## Discussion

Table 2 groups the data obtained for the gel thicknesses, from SEM observation, ToF-SIMS analyses and ICP analyses. A global consistency of the results cannot be achieved for two reasons:

• Certain small sides of the glass coupons have not been polished prior to leaching experiment. Unexpectedly, those sides underwent severe and uneven corrosion, likely because surfaces contained small cracks that favoured alteration and triggered surface increase25. As small sides represent 31–35% of the total surface of the samples, the impact of the phenomenon is not negligible but impossible to quantify.

• B is partly retained in the gel. This was not taken into account for normalised mass loss calculation but it can be quantified for samples A–D from ToF-SIMS profiles. B retention in gel is discussed further.

Despite these limitations, to assess the impact of irradiation on glass alteration, direct and reliable comparison can be made from SEM observations performed on large faces of the coupons, along with ToF-SIMS analyses, which were also performed on large faces. These comparisons show that whatever the pH, pre-irradiated samples were more altered than non-irradiated samples. This result was already observed at pH 911, but it was never reported in neutral and acid pHs. The difference in gel thickness between irradiated and non-irradiated samples increases with decreasing pH (from a factor 2.8 to a factor 4.0 for pH 9 to pH 3, respectively). This might be related to the capacity of the gel to reorganise, which is favoured in basic pH, as suggested by a previous work on ISG15.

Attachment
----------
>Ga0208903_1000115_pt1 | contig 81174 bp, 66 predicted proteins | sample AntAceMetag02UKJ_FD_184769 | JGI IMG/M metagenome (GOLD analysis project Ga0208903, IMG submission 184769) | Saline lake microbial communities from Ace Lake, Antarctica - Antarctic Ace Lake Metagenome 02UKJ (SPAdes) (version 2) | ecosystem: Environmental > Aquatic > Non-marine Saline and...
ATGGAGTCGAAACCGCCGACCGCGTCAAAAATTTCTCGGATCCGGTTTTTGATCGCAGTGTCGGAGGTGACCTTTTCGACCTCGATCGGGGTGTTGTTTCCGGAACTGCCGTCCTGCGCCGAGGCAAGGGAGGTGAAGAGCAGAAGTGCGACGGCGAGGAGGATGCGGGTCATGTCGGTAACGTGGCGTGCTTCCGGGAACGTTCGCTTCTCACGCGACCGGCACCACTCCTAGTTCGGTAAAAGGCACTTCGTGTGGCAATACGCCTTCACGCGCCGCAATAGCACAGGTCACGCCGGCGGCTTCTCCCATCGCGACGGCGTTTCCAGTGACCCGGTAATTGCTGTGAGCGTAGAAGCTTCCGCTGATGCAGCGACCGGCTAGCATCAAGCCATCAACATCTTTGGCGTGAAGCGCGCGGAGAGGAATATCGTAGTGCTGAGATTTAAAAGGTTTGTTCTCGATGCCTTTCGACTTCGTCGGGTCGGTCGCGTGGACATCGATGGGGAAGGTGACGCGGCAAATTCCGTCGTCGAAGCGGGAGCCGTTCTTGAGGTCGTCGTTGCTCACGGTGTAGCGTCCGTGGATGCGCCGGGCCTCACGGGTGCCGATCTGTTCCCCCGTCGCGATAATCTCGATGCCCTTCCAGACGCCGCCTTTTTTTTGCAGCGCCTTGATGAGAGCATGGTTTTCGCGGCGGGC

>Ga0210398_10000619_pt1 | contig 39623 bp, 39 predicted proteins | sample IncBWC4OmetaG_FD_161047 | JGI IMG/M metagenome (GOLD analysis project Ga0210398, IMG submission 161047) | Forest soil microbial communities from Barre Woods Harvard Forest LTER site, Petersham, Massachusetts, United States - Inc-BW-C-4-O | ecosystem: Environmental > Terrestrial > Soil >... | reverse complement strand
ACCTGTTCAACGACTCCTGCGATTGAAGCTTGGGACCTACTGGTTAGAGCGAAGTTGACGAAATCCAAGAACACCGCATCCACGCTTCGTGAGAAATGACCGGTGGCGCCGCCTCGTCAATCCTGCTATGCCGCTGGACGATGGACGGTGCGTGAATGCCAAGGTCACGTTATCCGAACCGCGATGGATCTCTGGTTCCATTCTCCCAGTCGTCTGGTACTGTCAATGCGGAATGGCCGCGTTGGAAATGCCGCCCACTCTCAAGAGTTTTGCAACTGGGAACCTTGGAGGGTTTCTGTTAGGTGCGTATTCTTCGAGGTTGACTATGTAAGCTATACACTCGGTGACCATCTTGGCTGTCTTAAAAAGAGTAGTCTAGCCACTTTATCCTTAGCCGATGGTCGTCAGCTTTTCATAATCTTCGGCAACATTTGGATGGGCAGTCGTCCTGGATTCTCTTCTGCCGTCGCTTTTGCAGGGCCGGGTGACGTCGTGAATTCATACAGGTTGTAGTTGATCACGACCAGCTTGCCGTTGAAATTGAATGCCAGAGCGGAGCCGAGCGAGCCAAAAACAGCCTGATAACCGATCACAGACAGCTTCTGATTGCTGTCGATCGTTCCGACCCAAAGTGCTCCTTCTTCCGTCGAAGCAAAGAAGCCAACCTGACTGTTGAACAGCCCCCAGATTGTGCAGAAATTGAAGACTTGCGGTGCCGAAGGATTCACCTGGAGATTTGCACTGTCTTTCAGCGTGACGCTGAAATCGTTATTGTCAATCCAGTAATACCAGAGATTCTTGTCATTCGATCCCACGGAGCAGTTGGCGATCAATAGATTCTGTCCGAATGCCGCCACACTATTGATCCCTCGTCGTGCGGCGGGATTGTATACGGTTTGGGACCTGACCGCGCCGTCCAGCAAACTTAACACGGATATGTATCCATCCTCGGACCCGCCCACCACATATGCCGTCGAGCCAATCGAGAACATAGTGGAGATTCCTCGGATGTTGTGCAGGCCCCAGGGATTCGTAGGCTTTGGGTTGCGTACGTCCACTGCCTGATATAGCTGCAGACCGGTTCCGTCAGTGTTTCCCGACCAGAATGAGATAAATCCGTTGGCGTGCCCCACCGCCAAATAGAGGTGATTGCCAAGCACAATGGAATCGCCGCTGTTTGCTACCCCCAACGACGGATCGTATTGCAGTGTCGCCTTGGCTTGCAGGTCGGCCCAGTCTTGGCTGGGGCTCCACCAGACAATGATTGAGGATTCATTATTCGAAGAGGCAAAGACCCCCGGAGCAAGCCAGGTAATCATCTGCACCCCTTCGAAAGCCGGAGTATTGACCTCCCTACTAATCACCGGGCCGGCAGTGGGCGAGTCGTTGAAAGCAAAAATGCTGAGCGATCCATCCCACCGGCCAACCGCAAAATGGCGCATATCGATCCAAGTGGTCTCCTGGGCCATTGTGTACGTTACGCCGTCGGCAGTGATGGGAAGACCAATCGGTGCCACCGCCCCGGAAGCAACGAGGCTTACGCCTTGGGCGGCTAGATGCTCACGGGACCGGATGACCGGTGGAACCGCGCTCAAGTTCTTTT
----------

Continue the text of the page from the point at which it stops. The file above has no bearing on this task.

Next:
The residual rate, rr, was calculated by linear regression on the normalised mass losses for B between 55 and 83 days, i.e., beyond the inflexion point for the pre-irradiated samples. The value of rr was not calculated for sample F, as alteration went beyond the irradiated area. It should be borne in mind that the value of the residual rates is indicative since the calculation is based on the geometric surface, and therefore ignore the roughness of the small sides. Nevertheless, the residual rates can be compared two by two assuming that the weight of the small sides over the whole of the alteration is similar for a given pH. The results are given in Fig. 10.